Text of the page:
Denmark explores meat tax to help the planet

May 3, 2016

4 Min Read
Denmark explores meat tax to help the planet

When the Meatless Monday campaign was launched, its premise was to encourage folks to skip animal products for one day in order to help the planet. Vegan groups figure it would be tough to convince folks to give up their bacon, eggs and burgers entirely, so they settle for one meal or one day and appeal to folks using emotion and fear surrounding ethics and the environment.

READ: Meat-eating vs. driving: Another climate change error?

The idea that beef is a driving force behind climate change (if you believe Al Gore and think climate change is real anyway) is ridiculous and has been further perpetuated by a false study released in 2006 by the United Nations called “Livestock’s Long Shadow,” which said that livestock production contributes to 14% of all greenhouse gas emissions. According to University of California, Davis, Professor Frank Mitloehner, Ph.D., "In the U.S., the entire livestock and feed sector contributes 4.2% to the U.S. total carbon footprint (and that is according to the official UC GHG inventory by the EPA). The reason why the global number is so high is that other countries are relatively much less efficient in turning feed into food."

READ: Livestock’s shrinking U.S. shadow 

Yet, despite the efforts the industry has made to debunk these myths, it seems the misconception is here to say. Heck, even our U.S. government in 2015 wanted to make changes to our dietary guidelines based on biased information about meat production and the environment. While the industry was able to curtail that from completely happening, it looks like other governments didn’t get the memo.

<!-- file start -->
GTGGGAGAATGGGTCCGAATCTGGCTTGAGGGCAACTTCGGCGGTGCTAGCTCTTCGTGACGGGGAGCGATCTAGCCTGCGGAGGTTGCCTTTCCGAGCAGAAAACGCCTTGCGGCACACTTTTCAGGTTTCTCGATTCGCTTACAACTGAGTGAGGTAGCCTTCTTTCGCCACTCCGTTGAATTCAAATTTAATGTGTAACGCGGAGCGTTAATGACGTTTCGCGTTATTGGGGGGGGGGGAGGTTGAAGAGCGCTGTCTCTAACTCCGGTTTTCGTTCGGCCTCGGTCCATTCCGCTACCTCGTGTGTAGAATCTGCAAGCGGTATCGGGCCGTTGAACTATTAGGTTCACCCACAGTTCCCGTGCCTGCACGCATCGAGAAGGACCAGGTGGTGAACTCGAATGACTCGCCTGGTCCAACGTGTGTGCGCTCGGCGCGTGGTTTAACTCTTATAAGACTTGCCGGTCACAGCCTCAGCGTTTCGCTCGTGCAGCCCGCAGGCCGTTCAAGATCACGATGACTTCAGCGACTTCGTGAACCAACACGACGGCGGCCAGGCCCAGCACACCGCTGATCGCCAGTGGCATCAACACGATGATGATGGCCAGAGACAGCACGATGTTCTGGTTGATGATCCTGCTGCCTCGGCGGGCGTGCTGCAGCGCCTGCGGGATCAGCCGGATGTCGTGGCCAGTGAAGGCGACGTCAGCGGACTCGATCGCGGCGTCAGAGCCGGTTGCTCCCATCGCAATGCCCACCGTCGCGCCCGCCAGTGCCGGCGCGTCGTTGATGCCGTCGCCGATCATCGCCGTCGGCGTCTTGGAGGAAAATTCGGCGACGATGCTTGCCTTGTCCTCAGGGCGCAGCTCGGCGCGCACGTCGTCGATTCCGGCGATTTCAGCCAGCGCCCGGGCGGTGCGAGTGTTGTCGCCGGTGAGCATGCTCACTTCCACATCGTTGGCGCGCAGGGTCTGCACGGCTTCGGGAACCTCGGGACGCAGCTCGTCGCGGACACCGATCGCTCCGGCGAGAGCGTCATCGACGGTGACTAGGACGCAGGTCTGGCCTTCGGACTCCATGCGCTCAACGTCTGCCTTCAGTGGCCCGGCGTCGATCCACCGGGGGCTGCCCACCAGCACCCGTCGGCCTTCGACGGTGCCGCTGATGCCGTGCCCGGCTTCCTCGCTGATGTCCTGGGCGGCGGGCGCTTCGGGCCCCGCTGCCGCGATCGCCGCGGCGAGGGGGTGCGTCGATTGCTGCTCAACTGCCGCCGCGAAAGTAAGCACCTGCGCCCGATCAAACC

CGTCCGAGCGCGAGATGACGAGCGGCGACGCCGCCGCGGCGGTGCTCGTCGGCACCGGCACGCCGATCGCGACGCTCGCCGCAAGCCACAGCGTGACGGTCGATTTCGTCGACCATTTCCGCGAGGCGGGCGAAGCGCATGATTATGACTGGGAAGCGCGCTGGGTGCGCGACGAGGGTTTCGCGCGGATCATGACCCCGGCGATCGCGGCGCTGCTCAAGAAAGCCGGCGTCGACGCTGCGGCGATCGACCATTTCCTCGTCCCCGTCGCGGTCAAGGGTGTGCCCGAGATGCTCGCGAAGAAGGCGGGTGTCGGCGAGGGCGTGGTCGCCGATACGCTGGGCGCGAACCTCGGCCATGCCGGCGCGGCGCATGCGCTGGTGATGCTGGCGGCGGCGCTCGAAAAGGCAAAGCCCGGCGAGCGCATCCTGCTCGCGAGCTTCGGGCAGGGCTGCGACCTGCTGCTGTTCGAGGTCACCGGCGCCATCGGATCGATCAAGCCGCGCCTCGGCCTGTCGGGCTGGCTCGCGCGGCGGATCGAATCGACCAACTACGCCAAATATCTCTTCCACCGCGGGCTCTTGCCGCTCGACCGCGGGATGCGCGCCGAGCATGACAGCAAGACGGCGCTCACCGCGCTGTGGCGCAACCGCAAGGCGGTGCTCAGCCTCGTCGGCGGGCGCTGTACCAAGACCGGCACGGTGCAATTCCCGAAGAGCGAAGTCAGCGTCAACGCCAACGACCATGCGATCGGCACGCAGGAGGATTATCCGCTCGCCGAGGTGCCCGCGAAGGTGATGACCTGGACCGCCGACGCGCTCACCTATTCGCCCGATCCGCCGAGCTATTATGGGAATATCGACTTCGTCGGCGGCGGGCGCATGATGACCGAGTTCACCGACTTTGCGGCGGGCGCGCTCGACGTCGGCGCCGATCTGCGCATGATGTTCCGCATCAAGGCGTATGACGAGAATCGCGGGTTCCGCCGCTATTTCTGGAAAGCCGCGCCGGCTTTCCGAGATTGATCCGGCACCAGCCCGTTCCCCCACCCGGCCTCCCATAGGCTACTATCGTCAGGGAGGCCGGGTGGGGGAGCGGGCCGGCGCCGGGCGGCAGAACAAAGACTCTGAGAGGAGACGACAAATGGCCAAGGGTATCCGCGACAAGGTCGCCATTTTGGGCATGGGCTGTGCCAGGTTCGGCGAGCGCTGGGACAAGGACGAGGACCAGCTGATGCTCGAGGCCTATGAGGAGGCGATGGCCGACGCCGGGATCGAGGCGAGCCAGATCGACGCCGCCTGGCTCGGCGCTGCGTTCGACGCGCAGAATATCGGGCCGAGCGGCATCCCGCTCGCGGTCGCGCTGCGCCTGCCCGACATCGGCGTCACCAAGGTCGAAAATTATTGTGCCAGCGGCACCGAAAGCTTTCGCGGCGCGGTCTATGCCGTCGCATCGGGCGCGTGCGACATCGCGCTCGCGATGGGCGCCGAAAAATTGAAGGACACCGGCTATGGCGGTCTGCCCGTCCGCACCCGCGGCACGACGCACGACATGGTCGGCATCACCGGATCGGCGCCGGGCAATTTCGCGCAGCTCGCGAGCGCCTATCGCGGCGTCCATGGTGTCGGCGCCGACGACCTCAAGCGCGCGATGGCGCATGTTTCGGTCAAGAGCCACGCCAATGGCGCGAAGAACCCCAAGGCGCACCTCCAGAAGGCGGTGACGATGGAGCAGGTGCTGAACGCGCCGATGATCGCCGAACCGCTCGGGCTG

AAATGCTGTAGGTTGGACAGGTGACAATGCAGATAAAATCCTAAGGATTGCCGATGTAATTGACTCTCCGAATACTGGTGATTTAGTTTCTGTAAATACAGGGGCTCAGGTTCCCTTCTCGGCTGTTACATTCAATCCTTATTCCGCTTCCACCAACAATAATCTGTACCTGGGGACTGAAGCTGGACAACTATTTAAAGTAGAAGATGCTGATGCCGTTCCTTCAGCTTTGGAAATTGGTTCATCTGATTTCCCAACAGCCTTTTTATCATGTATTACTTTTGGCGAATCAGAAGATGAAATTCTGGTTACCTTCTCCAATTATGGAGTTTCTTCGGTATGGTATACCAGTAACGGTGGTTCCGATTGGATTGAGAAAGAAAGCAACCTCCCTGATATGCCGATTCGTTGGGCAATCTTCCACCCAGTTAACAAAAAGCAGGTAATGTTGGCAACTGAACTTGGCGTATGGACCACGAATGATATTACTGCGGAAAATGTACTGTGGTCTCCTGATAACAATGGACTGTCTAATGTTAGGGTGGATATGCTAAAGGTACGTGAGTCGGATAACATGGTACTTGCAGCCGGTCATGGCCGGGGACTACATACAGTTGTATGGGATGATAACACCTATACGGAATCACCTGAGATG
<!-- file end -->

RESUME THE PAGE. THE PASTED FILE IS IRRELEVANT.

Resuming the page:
According to an Independent article written by Adam Withal, “Denmark is considering proposals to introduce a tax on red meat, after a government think tank came to the conclusion that ‘climate change is an ethical problem.’

READ: Clearing the air on cattle and the environment

“The Danish Council of Ethics recommended an initial tax on beef, with a view to extending the regulation to all red meats in future. It said that in the long term, the tax should apply to all foods at varying levels depending on climate impact.”

What’s worse, the article says beef production contributes to 10% (again that number is much lower) and agriculture contributes 19-29% (see above 6%).

While I can appreciate people being concerned about environmental stewardship and conservation of our planet’s natural resources, to irrationally and emotionally blame agriculture for climate change, particularly the beef industry, is ridiculous.

Recently, Mitloehner released a white paper titled, "Livestock's Contributions to Climate Change: Facts and Fiction.” The paper looks into animal agriculture and other sources of greenhouse gas emissions, and ultimately, Mitloehner concludes that the livestock industry is not a major driving force in climate change.

"Efficiencies in U.S. livestock agriculture have lowered this industry's combined greenhouse gas emissions to a historic low of about 4% of the nation's total," said Mitloehner, in a press release. ”Furthering recent advances will be paramount to satisfy a growing global demand for animal protein without depleting natural resources.”

So what can people do to really help the planet? It might be as simple as eating a burger but changing the lightbulbs. According to the release, “if Americans practiced Meatless Mondays, there would only be a 0.6% decrease in U.S. GHG emissions. However, replacing incandescent lightbulbs with Energy Star bulbs would be twice as effective—1.2%.”

Read Mitloehner’s blog post about climate change and the livestock industry here and check out his white paper by clicking here.

It’s time for people in leadership positions to start ignoring the propaganda and start relying on science-based information. Consumers are relying on the best information from sources that they trust, and they shouldn’t have to be victims of people within governments and organizations that are hell-bent on pursuing their own personal agendas.

The opinions of Amanda Radke are not necessarily those of or Penton Agriculture.


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